Many factors determine the direction of the climate’s feedback response to clouds (whether amplifying or dampening), including cloud type, cloud height, cloud surface characteristics, season and location. The effect of clouds in a warming world is particularly complicated since clouds cause both warming and cooling. For example, thick low-level clouds have both a cooling effect by reflecting sunlight back into space but also a warming effect by trapping some radiation and radiating it back to the Earth’s surface. However, high-level cirrus clouds allow the sun’s rays to reach the Earth’s surface, but provide little cooling so have an overall effect warming effect.

The majority of the studies suggest that long-term cloud feedback has an amplifying effect resulting in increased warming.

Finally, the earth’s carbon cycle which can be defined as the natural circulation of carbon (in its many forms including carbon dioxide) among the atmosphere, oceans, soil, plants, and animals is also affected by a warmer (or indeed colder) atmosphere. There is evidence to show that a warmer atmosphere leads to an increase in the amount of atmospheric carbon dioxide. This produces further warming, and so the carbon cycle feedback is an amplifying one.

Over the course of its history the Earth has experienced many glacial periods or ice ages (with the existence of large ice-sheets) and interglacial periods, due to orbital changes around the Sun. The Earth is currently in an interglacial period. Paleoclimatic evidence shows that warming at the end of glacial periods was more abrupt than would be expected due to the increase in solar insolation alone. There are several positive feedbacks that are responsible for this, including both ice-albedo and carbon cycle feedbacks. Direct measurement of past carbon dioxide trapped in ice core bubbles (with clear identification of the source of the carbon dioxide from the presence of specific carbon isotopes) show that warming at the end of the glacial periods released carbon dioxide from the ocean, which strengthened the atmosphere's greenhouse effect and contributed to further warming.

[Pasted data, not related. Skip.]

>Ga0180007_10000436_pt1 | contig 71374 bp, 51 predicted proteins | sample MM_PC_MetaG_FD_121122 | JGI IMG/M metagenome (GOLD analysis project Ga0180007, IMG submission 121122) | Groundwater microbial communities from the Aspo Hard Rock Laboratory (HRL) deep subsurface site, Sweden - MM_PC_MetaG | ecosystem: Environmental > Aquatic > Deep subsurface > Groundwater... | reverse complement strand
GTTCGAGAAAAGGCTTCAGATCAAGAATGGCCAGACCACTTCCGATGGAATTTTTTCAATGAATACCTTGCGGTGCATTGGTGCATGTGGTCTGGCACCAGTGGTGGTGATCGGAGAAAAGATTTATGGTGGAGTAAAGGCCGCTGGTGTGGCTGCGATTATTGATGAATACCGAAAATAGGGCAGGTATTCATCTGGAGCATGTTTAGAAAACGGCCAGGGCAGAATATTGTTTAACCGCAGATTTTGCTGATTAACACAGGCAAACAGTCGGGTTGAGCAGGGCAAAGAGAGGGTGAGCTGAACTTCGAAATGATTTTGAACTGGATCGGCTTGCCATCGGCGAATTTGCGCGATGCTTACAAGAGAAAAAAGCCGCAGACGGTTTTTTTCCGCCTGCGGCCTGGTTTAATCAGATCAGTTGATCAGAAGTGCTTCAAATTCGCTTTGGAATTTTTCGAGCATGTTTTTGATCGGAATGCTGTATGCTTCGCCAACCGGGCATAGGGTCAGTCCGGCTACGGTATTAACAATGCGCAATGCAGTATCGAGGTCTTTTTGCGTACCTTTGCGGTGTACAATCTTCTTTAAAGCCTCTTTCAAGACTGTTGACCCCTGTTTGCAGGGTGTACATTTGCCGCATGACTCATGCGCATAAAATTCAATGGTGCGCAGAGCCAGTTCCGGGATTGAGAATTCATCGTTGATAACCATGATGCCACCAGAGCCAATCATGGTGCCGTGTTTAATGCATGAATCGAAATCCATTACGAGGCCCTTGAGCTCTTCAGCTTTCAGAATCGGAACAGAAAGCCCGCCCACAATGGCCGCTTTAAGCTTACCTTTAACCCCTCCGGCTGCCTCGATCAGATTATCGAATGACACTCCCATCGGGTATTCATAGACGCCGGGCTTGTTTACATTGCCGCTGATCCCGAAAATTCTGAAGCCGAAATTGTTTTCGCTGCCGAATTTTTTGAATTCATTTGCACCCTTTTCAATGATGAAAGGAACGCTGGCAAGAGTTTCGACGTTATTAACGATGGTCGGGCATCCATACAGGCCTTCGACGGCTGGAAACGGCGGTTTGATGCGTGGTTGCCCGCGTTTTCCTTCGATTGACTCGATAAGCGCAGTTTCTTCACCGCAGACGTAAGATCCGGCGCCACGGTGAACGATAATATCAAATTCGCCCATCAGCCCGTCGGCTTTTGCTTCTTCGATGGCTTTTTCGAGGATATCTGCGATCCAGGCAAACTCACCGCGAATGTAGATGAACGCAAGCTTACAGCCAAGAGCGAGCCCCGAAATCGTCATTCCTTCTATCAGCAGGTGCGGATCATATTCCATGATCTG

All the feedback mechanisms described above create an effect on the climate system, which is additional to the initial external change (known as a forcing). Climate change feedbacks add to the challenge of quantifying future temperature change predictions, and themselves must be taken into account when using any climate modeling techniques. Some of the feedbacks, such as water-vapor, ice-albedo (in the case of sea-ice) and lapse-rate are considered fast feedbacks, since they respond rapidly to changes in surface temperature. Their effect on the overall Earth’s energy budget is almost instantaneous. Slower feedbacks that take decades or longer to impact the energy budget (such as ice-albedo in the case of ice sheets) are equally important. However, their effect is harder to quantify given the limited amount of data available with which to observe them.

Water vapor and ice-albedo feedback are fairly well understood by climate scientists and their effects are routinely included in climate models. Feedbacks such as the carbon cycle and cloud feedbacks are less well understood, so are included in models with a larger degree of uncertainty. Further feedback mechanisms, such as methane hydrates (methane reserves locked away in the depths of the oceans) and permafrost methane, are not yet well understood and not widely used in current climate models. Methane is a greenhouse gas more than 20 times as potent as carbon dioxide, so any methane releases could have serious implications for the climate.

Scientists also assume that there are hidden feedbacks that are as yet unknown. As Earth’s climate moves further away from the norm, we are exposing ourselves to more risk from these unknowns.                             



[1] This phenomenon is known as ‘precession’ or ‘precession of the equinoxes’ and can be likened to a spinning top that wobbles around its axis of rotation as it is spinning. The Earth’s axis of rotation performs a full circle every 25,800 years.


[2] Currently tilted at an angle of 23.5 degrees but varies on a 41,000 year cycle between 22.1 and 24.5 degrees. Also known as the ‘obliquity.’ It’s this tilt that gives the Earth its seasons in the northern and southern hemispheres.


[3] The ‘eccentricity’ of the Earth’s orbit determines how circular or elliptical the Earth’s orbit is around the Sun. The other planets in the solar system exert their influence on the Earth and affect its eccentricity.  A more elliptical orbit affects the length of seasons on Earth. A perfectly circular orbit would result in the seasons all with the same duration.